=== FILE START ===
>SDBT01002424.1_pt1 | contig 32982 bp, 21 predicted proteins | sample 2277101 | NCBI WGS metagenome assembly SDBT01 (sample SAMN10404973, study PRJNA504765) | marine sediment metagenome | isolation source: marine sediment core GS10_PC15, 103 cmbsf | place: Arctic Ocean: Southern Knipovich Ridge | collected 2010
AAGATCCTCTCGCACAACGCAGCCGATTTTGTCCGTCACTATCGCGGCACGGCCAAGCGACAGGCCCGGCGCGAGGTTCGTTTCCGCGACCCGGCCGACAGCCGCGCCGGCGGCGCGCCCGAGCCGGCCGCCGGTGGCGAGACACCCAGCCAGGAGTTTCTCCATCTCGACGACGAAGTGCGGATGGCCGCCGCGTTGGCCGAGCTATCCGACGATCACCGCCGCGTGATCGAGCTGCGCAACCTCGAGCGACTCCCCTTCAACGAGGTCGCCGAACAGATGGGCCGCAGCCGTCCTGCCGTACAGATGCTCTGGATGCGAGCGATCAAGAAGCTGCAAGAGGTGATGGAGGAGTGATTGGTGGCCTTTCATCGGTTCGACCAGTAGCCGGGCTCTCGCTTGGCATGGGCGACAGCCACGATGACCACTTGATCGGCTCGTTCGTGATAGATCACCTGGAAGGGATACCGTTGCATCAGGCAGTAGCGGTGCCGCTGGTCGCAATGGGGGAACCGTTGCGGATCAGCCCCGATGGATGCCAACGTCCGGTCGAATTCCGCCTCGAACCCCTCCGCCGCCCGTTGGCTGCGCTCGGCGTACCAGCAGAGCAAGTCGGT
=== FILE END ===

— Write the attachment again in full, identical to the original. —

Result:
>SDBT01002424.1_pt1 | contig 32982 bp, 21 predicted proteins | sample 2277101 | NCBI WGS metagenome assembly SDBT01 (sample SAMN10404973, study PRJNA504765) | marine sediment metagenome | isolation source: marine sediment core GS10_PC15, 103 cmbsf | place: Arctic Ocean: Southern Knipovich Ridge | collected 2010
AAGATCCTCTCGCACAACGCAGCCGATTTTGTCCGTCACTATCGCGGCACGGCCAAGCGACAGGCCCGGCGCGAGGTTCGTTTCCGCGACCCGGCCGACAGCCGCGCCGGCGGCGCGCCCGAGCCGGCCGCCGGTGGCGAGACACCCAGCCAGGAGTTTCTCCATCTCGACGACGAAGTGCGGATGGCCGCCGCGTTGGCCGAGCTATCCGACGATCACCGCCGCGTGATCGAGCTGCGCAACCTCGAGCGACTCCCCTTCAACGAGGTCGCCGAACAGATGGGCCGCAGCCGTCCTGCCGTACAGATGCTCTGGATGCGAGCGATCAAGAAGCTGCAAGAGGTGATGGAGGAGTGATTGGTGGCCTTTCATCGGTTCGACCAGTAGCCGGGCTCTCGCTTGGCATGGGCGACAGCCACGATGACCACTTGATCGGCTCGTTCGTGATAGATCACCTGGAAGGGATACCGTTGCATCAGGCAGTAGCGGTGCCGCTGGTCGCAATGGGGGAACCGTTGCGGATCAGCCCCGATGGATGCCAACGTCCGGTCGAATTCCGCCTCGAACCCCTCCGCCGCCCGTTGGCTGCGCTCGGCGTACCAGCAGAGCAAGTCGGT